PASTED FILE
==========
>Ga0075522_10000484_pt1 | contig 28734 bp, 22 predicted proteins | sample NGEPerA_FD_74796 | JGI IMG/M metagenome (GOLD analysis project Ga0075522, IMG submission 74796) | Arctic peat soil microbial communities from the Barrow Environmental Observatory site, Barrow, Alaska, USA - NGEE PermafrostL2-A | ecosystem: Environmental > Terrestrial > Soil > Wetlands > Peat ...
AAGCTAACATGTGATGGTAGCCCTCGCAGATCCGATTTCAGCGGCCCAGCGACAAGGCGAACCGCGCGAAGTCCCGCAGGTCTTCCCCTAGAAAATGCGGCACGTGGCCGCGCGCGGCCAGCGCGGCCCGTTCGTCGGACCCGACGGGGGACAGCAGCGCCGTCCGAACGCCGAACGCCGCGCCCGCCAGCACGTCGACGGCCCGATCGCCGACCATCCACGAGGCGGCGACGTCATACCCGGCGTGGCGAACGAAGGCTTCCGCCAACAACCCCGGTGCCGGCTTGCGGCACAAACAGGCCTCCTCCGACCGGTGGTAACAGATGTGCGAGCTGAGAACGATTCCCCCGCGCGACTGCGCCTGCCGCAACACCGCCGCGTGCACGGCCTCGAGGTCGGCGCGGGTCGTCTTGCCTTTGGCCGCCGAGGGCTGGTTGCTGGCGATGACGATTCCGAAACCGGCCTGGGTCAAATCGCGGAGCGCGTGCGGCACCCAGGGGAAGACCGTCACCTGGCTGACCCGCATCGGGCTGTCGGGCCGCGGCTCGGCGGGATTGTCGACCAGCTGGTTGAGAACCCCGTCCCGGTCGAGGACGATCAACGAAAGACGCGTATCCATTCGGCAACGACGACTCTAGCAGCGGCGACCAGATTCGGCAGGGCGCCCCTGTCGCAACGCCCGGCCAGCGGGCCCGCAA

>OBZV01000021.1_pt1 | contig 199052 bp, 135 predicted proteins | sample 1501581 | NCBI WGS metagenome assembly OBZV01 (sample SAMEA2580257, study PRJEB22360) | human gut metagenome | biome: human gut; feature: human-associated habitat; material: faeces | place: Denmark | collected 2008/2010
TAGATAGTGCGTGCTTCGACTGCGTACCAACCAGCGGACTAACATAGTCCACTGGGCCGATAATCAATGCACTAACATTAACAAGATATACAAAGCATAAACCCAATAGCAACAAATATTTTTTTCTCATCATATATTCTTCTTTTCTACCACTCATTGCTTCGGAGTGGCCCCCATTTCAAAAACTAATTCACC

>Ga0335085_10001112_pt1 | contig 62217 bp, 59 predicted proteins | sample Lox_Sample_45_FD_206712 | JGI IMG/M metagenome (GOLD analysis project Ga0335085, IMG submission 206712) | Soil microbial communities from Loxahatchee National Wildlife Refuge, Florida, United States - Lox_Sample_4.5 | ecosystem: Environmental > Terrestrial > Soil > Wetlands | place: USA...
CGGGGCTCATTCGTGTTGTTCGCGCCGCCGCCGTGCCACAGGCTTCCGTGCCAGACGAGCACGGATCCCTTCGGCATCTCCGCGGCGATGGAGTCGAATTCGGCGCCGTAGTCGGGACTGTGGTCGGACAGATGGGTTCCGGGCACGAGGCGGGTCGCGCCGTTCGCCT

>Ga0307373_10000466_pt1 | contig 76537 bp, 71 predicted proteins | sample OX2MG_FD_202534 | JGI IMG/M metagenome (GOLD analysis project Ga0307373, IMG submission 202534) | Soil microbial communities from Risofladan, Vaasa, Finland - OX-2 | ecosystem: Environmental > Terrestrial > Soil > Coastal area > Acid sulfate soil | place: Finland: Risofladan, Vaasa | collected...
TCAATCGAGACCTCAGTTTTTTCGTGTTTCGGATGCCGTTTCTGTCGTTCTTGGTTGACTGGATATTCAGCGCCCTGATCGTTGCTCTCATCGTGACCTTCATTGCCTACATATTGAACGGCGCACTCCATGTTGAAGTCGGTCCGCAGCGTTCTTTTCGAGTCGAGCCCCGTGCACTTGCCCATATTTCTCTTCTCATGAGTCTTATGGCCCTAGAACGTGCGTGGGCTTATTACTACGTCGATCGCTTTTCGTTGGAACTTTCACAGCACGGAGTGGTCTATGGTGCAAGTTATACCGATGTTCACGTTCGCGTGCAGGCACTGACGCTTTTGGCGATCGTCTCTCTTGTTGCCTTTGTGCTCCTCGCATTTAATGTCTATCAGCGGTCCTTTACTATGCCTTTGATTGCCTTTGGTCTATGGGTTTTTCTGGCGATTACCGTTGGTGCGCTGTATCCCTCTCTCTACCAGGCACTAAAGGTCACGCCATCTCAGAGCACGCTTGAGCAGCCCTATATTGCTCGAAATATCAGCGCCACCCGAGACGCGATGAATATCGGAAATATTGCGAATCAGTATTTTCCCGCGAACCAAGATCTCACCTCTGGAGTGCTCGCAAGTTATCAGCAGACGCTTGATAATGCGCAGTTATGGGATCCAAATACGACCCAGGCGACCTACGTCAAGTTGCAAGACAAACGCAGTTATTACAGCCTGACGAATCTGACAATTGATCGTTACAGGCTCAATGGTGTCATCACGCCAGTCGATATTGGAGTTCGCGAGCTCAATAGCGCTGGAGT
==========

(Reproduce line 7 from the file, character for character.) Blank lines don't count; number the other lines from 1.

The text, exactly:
>Ga0307373_10000466_pt1 | contig 76537 bp, 71 predicted proteins | sample OX2MG_FD_202534 | JGI IMG/M metagenome (GOLD analysis project Ga0307373, IMG submission 202534) | Soil microbial communities from Risofladan, Vaasa, Finland - OX-2 | ecosystem: Environmental > Terrestrial > Soil > Coastal area > Acid sulfate soil | place: Finland: Risofladan, Vaasa | collected...